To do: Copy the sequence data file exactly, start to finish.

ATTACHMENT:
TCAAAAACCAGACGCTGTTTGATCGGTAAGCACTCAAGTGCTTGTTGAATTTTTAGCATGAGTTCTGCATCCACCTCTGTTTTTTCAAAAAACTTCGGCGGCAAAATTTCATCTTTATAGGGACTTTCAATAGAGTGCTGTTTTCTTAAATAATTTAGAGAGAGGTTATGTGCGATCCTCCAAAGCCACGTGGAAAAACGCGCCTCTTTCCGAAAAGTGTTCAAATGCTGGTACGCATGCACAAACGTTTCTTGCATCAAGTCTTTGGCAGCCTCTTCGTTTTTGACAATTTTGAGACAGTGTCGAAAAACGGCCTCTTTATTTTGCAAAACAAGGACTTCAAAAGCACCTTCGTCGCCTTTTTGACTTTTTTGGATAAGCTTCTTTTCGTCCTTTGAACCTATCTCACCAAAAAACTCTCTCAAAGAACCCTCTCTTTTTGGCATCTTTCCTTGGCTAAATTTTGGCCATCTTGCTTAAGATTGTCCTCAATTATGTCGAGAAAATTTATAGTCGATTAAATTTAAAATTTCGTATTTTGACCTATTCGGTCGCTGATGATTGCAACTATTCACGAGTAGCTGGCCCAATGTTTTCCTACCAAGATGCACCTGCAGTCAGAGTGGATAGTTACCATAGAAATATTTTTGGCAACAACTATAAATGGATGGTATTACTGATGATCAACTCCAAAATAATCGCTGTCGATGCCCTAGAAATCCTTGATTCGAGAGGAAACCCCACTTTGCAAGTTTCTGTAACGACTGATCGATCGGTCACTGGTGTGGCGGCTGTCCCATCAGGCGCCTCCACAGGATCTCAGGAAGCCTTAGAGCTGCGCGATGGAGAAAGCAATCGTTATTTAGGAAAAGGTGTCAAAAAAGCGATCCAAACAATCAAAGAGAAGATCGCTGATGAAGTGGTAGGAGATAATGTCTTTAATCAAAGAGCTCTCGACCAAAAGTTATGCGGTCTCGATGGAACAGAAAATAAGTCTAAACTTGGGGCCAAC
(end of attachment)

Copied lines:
TCAAAAACCAGACGCTGTTTGATCGGTAAGCACTCAAGTGCTTGTTGAATTTTTAGCATGAGTTCTGCATCCACCTCTGTTTTTTCAAAAAACTTCGGCGGCAAAATTTCATCTTTATAGGGACTTTCAATAGAGTGCTGTTTTCTTAAATAATTTAGAGAGAGGTTATGTGCGATCCTCCAAAGCCACGTGGAAAAACGCGCCTCTTTCCGAAAAGTGTTCAAATGCTGGTACGCATGCACAAACGTTTCTTGCATCAAGTCTTTGGCAGCCTCTTCGTTTTTGACAATTTTGAGACAGTGTCGAAAAACGGCCTCTTTATTTTGCAAAACAAGGACTTCAAAAGCACCTTCGTCGCCTTTTTGACTTTTTTGGATAAGCTTCTTTTCGTCCTTTGAACCTATCTCACCAAAAAACTCTCTCAAAGAACCCTCTCTTTTTGGCATCTTTCCTTGGCTAAATTTTGGCCATCTTGCTTAAGATTGTCCTCAATTATGTCGAGAAAATTTATAGTCGATTAAATTTAAAATTTCGTATTTTGACCTATTCGGTCGCTGATGATTGCAACTATTCACGAGTAGCTGGCCCAATGTTTTCCTACCAAGATGCACCTGCAGTCAGAGTGGATAGTTACCATAGAAATATTTTTGGCAACAACTATAAATGGATGGTATTACTGATGATCAACTCCAAAATAATCGCTGTCGATGCCCTAGAAATCCTTGATTCGAGAGGAAACCCCACTTTGCAAGTTTCTGTAACGACTGATCGATCGGTCACTGGTGTGGCGGCTGTCCCATCAGGCGCCTCCACAGGATCTCAGGAAGCCTTAGAGCTGCGCGATGGAGAAAGCAATCGTTATTTAGGAAAAGGTGTCAAAAAAGCGATCCAAACAATCAAAGAGAAGATCGCTGATGAAGTGGTAGGAGATAATGTCTTTAATCAAAGAGCTCTCGACCAAAAGTTATGCGGTCTCGATGGAACAGAAAATAAGTCTAAACTTGGGGCCAAC